- Yes, you can and you should, especially for mosquitos when outdoors during the summer months, or traveling in a warm climate any time of the year. The most effective repellant to use in pregnancy and while breastfeeding is any product with 10-35% DEET. (Cutter, Off!, Sawyer, Ultrathon). These products are effective against mosquitoes, flies, ticks, chiggers, and sand flees. Select the lowest concentration effective for the amount of time you will be spending outdoors.
Guidelines for Nutrition/ Food Safety
When you’re expecting, it’s natural to be concerned about your health and that of your unborn baby. Maintaining a healthy diet, drinking plenty of liquids, and taking prenatal vitamins are all important for the health of you and your baby. The sensible and safe pregnancy weight gain for the average woman is between 25 and 35 pounds.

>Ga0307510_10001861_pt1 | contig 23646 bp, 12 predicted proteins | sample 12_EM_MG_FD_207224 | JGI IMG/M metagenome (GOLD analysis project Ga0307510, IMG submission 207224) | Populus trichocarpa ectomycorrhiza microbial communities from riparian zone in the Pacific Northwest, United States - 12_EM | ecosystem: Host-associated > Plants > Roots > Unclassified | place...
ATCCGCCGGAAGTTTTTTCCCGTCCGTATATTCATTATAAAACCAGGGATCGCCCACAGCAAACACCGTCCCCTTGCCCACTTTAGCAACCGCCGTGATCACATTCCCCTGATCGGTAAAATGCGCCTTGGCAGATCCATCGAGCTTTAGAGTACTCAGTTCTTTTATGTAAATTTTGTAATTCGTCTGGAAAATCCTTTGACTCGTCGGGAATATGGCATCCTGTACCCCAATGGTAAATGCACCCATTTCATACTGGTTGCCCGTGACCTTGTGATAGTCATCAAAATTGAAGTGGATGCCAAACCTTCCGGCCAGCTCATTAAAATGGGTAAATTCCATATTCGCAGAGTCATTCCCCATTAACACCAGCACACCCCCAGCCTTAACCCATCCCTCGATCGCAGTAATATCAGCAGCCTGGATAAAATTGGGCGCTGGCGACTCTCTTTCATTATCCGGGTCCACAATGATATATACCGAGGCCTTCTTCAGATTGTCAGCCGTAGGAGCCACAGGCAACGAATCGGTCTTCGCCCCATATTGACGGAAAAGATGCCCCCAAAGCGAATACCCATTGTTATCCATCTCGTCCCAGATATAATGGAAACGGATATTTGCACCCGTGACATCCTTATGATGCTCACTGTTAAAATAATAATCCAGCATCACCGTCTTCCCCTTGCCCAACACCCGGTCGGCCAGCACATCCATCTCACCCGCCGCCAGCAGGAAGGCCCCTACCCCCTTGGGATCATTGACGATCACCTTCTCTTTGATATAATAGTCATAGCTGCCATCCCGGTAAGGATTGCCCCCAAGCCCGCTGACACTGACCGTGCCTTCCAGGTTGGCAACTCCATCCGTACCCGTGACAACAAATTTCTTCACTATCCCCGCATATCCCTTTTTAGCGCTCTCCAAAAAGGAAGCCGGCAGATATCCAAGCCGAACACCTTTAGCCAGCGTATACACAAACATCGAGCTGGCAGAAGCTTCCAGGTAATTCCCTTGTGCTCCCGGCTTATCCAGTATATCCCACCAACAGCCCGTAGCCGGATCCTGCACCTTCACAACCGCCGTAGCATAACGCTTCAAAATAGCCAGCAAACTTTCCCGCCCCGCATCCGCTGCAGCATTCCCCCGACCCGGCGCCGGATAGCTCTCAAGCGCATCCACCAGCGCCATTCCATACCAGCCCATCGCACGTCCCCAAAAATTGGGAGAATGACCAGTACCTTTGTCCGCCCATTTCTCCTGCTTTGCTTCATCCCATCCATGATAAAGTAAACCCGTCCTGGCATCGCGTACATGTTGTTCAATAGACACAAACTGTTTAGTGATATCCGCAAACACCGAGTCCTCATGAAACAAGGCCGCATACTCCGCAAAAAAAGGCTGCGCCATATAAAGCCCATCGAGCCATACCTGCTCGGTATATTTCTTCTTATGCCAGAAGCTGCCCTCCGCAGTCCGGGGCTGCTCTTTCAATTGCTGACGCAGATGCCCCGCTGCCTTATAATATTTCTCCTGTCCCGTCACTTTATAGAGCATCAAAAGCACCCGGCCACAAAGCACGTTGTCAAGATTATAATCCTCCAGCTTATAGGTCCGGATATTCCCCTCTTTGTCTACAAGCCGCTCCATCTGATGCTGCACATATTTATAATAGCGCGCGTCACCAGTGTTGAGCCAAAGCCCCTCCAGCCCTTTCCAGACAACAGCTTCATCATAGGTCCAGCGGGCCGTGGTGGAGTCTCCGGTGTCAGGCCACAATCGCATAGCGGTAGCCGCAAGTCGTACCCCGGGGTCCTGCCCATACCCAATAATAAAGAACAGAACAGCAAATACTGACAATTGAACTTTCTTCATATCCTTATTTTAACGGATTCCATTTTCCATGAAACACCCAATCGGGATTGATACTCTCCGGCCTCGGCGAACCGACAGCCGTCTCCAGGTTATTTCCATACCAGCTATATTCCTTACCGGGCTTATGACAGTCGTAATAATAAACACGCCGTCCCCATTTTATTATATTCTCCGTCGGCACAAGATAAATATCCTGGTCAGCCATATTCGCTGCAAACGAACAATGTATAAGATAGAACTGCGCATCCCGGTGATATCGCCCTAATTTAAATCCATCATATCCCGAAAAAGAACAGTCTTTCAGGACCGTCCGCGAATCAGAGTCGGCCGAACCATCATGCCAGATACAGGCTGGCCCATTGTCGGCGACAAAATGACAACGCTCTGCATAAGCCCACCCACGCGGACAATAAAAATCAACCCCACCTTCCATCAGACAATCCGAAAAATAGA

Food safety is also important. When preparing meals for yourself and your family it is important to wash hands and surfaces often, do not allow cross-contamination between raw and cooked foods, cook foods to proper temperature (use a food thermometer if necessary), and refrigerate or freeze foods promptly when they require it. Sometimes what we eat can make us sick; food contaminated by bacteria can cause serious illness. The USDA Food and Inspection Service and the FDA provide the following advice for pregnant women:
- Avoid hot dogs, non-packaged luncheon or deli meats unless they are reheated until steaming hot
- Limit pre-packed/processed deli meats to 1-2 servings (3 oz) per week due to nitrate levels
- Avoid soft cheeses, such as feta, Brie, Camembert, Blue, or Mexican-style cheese (queso blanco and queso fresco, unless it is made with pasteurized milk as indicated on the label
- Semi-hard cheeses such as mozzarella, pasteurized processed cheese slices and spreads, cream cheese and cottage cheese are ok